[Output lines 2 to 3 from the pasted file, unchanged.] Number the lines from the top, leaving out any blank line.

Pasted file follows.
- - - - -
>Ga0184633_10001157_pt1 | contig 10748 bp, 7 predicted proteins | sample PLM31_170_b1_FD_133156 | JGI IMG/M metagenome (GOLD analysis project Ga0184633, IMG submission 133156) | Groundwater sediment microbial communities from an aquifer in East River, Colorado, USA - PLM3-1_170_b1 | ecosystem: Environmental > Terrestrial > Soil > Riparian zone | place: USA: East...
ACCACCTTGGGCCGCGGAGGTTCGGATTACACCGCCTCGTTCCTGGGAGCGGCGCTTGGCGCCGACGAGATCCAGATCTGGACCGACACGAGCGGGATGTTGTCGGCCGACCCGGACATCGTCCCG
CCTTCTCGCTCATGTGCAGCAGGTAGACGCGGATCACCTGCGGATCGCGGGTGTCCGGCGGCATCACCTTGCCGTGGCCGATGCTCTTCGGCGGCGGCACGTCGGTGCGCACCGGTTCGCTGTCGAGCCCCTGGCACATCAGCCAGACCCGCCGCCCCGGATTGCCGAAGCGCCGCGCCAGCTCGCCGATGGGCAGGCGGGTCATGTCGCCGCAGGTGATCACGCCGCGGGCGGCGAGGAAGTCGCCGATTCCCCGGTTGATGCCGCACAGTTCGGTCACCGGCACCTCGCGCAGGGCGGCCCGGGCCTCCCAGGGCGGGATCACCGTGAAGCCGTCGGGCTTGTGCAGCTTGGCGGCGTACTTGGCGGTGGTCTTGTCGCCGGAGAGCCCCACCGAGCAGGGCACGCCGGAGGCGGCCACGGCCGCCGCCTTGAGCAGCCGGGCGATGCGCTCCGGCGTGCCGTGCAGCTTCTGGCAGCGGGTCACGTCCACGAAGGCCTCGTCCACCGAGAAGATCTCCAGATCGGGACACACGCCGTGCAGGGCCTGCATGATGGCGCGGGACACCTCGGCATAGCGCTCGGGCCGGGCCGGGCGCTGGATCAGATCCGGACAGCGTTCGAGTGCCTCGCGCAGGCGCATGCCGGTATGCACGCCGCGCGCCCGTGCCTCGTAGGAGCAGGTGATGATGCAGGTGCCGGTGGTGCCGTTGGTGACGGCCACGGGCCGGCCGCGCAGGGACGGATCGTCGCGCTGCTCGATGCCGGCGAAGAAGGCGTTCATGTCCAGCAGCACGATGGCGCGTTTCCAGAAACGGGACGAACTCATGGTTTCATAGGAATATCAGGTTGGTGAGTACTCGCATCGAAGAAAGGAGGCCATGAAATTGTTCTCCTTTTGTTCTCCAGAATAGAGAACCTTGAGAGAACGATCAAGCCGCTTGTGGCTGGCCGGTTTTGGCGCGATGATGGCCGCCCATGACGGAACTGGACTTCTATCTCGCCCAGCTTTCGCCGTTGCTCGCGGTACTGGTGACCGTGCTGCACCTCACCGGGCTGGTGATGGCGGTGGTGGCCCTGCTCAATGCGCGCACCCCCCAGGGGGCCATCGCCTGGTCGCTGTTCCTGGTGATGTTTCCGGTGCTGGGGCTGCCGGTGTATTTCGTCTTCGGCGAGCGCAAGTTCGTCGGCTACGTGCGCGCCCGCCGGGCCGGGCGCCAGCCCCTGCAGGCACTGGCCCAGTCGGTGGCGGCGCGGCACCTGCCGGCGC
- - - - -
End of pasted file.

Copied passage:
ACCACCTTGGGCCGCGGAGGTTCGGATTACACCGCCTCGTTCCTGGGAGCGGCGCTTGGCGCCGACGAGATCCAGATCTGGACCGACACGAGCGGGATGTTGTCGGCCGACCCGGACATCGTCCCG
CCTTCTCGCTCATGTGCAGCAGGTAGACGCGGATCACCTGCGGATCGCGGGTGTCCGGCGGCATCACCTTGCCGTGGCCGATGCTCTTCGGCGGCGGCACGTCGGTGCGCACCGGTTCGCTGTCGAGCCCCTGGCACATCAGCCAGACCCGCCGCCCCGGATTGCCGAAGCGCCGCGCCAGCTCGCCGATGGGCAGGCGGGTCATGTCGCCGCAGGTGATCACGCCGCGGGCGGCGAGGAAGTCGCCGATTCCCCGGTTGATGCCGCACAGTTCGGTCACCGGCACCTCGCGCAGGGCGGCCCGGGCCTCCCAGGGCGGGATCACCGTGAAGCCGTCGGGCTTGTGCAGCTTGGCGGCGTACTTGGCGGTGGTCTTGTCGCCGGAGAGCCCCACCGAGCAGGGCACGCCGGAGGCGGCCACGGCCGCCGCCTTGAGCAGCCGGGCGATGCGCTCCGGCGTGCCGTGCAGCTTCTGGCAGCGGGTCACGTCCACGAAGGCCTCGTCCACCGAGAAGATCTCCAGATCGGGACACACGCCGTGCAGGGCCTGCATGATGGCGCGGGACACCTCGGCATAGCGCTCGGGCCGGGCCGGGCGCTGGATCAGATCCGGACAGCGTTCGAGTGCCTCGCGCAGGCGCATGCCGGTATGCACGCCGCGCGCCCGTGCCTCGTAGGAGCAGGTGATGATGCAGGTGCCGGTGGTGCCGTTGGTGACGGCCACGGGCCGGCCGCGCAGGGACGGATCGTCGCGCTGCTCGATGCCGGCGAAGAAGGCGTTCATGTCCAGCAGCACGATGGCGCGTTTCCAGAAACGGGACGAACTCATGGTTTCATAGGAATATCAGGTTGGTGAGTACTCGCATCGAAGAAAGGAGGCCATGAAATTGTTCTCCTTTTGTTCTCCAGAATAGAGAACCTTGAGAGAACGATCAAGCCGCTTGTGGCTGGCCGGTTTTGGCGCGATGATGGCCGCCCATGACGGAACTGGACTTCTATCTCGCCCAGCTTTCGCCGTTGCTCGCGGTACTGGTGACCGTGCTGCACCTCACCGGGCTGGTGATGGCGGTGGTGGCCCTGCTCAATGCGCGCACCCCCCAGGGGGCCATCGCCTGGTCGCTGTTCCTGGTGATGTTTCCGGTGCTGGGGCTGCCGGTGTATTTCGTCTTCGGCGAGCGCAAGTTCGTCGGCTACGTGCGCGCCCGCCGGGCCGGGCGCCAGCCCCTGCAGGCACTGGCCCAGTCGGTGGCGGCGCGGCACCTGCCGGCGC